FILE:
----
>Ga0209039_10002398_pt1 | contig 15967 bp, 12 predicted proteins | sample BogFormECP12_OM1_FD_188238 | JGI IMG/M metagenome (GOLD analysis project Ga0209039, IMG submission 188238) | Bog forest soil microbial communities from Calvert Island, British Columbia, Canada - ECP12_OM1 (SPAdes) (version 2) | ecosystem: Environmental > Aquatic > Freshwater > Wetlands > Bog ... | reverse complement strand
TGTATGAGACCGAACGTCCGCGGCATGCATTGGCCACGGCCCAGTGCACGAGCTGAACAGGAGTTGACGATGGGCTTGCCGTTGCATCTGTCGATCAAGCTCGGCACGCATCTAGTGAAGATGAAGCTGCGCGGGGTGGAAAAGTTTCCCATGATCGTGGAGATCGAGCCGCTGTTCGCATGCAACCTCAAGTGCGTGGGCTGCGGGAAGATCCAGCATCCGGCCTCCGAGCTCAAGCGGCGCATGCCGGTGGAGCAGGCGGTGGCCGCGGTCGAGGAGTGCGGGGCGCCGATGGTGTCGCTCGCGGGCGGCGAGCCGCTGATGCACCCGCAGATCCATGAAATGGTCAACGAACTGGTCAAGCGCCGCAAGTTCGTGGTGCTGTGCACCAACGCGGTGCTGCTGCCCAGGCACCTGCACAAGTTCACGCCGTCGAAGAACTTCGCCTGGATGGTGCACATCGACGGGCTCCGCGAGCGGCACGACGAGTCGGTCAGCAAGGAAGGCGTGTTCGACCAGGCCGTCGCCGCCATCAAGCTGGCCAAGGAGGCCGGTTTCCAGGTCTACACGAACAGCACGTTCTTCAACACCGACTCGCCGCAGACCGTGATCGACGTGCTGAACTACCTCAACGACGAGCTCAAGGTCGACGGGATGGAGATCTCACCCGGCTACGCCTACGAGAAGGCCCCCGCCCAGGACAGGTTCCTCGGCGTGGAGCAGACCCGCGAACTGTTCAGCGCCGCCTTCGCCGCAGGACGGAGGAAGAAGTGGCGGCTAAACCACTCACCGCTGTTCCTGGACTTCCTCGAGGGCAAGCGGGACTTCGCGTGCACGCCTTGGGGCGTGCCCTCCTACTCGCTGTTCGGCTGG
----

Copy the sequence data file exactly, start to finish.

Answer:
>Ga0209039_10002398_pt1 | contig 15967 bp, 12 predicted proteins | sample BogFormECP12_OM1_FD_188238 | JGI IMG/M metagenome (GOLD analysis project Ga0209039, IMG submission 188238) | Bog forest soil microbial communities from Calvert Island, British Columbia, Canada - ECP12_OM1 (SPAdes) (version 2) | ecosystem: Environmental > Aquatic > Freshwater > Wetlands > Bog ... | reverse complement strand
TGTATGAGACCGAACGTCCGCGGCATGCATTGGCCACGGCCCAGTGCACGAGCTGAACAGGAGTTGACGATGGGCTTGCCGTTGCATCTGTCGATCAAGCTCGGCACGCATCTAGTGAAGATGAAGCTGCGCGGGGTGGAAAAGTTTCCCATGATCGTGGAGATCGAGCCGCTGTTCGCATGCAACCTCAAGTGCGTGGGCTGCGGGAAGATCCAGCATCCGGCCTCCGAGCTCAAGCGGCGCATGCCGGTGGAGCAGGCGGTGGCCGCGGTCGAGGAGTGCGGGGCGCCGATGGTGTCGCTCGCGGGCGGCGAGCCGCTGATGCACCCGCAGATCCATGAAATGGTCAACGAACTGGTCAAGCGCCGCAAGTTCGTGGTGCTGTGCACCAACGCGGTGCTGCTGCCCAGGCACCTGCACAAGTTCACGCCGTCGAAGAACTTCGCCTGGATGGTGCACATCGACGGGCTCCGCGAGCGGCACGACGAGTCGGTCAGCAAGGAAGGCGTGTTCGACCAGGCCGTCGCCGCCATCAAGCTGGCCAAGGAGGCCGGTTTCCAGGTCTACACGAACAGCACGTTCTTCAACACCGACTCGCCGCAGACCGTGATCGACGTGCTGAACTACCTCAACGACGAGCTCAAGGTCGACGGGATGGAGATCTCACCCGGCTACGCCTACGAGAAGGCCCCCGCCCAGGACAGGTTCCTCGGCGTGGAGCAGACCCGCGAACTGTTCAGCGCCGCCTTCGCCGCAGGACGGAGGAAGAAGTGGCGGCTAAACCACTCACCGCTGTTCCTGGACTTCCTCGAGGGCAAGCGGGACTTCGCGTGCACGCCTTGGGGCGTGCCCTCCTACTCGCTGTTCGGCTGG